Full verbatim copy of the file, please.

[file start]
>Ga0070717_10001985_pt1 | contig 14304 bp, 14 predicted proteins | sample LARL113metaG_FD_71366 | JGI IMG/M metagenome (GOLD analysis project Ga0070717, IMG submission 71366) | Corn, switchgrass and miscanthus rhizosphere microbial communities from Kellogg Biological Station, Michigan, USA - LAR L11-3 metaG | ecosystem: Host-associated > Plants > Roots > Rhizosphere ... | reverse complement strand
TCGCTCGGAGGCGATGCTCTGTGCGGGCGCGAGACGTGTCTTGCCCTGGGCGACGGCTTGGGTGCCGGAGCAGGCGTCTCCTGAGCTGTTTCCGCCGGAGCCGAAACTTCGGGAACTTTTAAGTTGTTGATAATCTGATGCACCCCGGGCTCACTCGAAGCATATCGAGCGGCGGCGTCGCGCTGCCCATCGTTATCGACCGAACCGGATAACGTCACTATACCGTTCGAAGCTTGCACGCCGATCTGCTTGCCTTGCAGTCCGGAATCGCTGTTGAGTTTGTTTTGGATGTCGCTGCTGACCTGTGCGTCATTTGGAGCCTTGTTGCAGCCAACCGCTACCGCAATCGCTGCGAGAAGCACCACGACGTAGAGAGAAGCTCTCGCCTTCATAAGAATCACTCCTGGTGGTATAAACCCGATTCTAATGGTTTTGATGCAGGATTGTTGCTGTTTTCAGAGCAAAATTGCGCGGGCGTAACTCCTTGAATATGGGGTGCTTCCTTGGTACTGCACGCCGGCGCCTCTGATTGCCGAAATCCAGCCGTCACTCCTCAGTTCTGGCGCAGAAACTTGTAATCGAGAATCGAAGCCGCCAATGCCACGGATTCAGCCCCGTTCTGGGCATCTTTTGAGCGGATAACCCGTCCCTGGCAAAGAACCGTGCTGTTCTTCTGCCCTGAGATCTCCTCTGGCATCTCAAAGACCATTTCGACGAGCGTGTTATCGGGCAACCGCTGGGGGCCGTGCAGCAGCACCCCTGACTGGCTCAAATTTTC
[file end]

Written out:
>Ga0070717_10001985_pt1 | contig 14304 bp, 14 predicted proteins | sample LARL113metaG_FD_71366 | JGI IMG/M metagenome (GOLD analysis project Ga0070717, IMG submission 71366) | Corn, switchgrass and miscanthus rhizosphere microbial communities from Kellogg Biological Station, Michigan, USA - LAR L11-3 metaG | ecosystem: Host-associated > Plants > Roots > Rhizosphere ... | reverse complement strand
TCGCTCGGAGGCGATGCTCTGTGCGGGCGCGAGACGTGTCTTGCCCTGGGCGACGGCTTGGGTGCCGGAGCAGGCGTCTCCTGAGCTGTTTCCGCCGGAGCCGAAACTTCGGGAACTTTTAAGTTGTTGATAATCTGATGCACCCCGGGCTCACTCGAAGCATATCGAGCGGCGGCGTCGCGCTGCCCATCGTTATCGACCGAACCGGATAACGTCACTATACCGTTCGAAGCTTGCACGCCGATCTGCTTGCCTTGCAGTCCGGAATCGCTGTTGAGTTTGTTTTGGATGTCGCTGCTGACCTGTGCGTCATTTGGAGCCTTGTTGCAGCCAACCGCTACCGCAATCGCTGCGAGAAGCACCACGACGTAGAGAGAAGCTCTCGCCTTCATAAGAATCACTCCTGGTGGTATAAACCCGATTCTAATGGTTTTGATGCAGGATTGTTGCTGTTTTCAGAGCAAAATTGCGCGGGCGTAACTCCTTGAATATGGGGTGCTTCCTTGGTACTGCACGCCGGCGCCTCTGATTGCCGAAATCCAGCCGTCACTCCTCAGTTCTGGCGCAGAAACTTGTAATCGAGAATCGAAGCCGCCAATGCCACGGATTCAGCCCCGTTCTGGGCATCTTTTGAGCGGATAACCCGTCCCTGGCAAAGAACCGTGCTGTTCTTCTGCCCTGAGATCTCCTCTGGCATCTCAAAGACCATTTCGACGAGCGTGTTATCGGGCAACCGCTGGGGGCCGTGCAGCAGCACCCCTGACTGGCTCAAATTTTC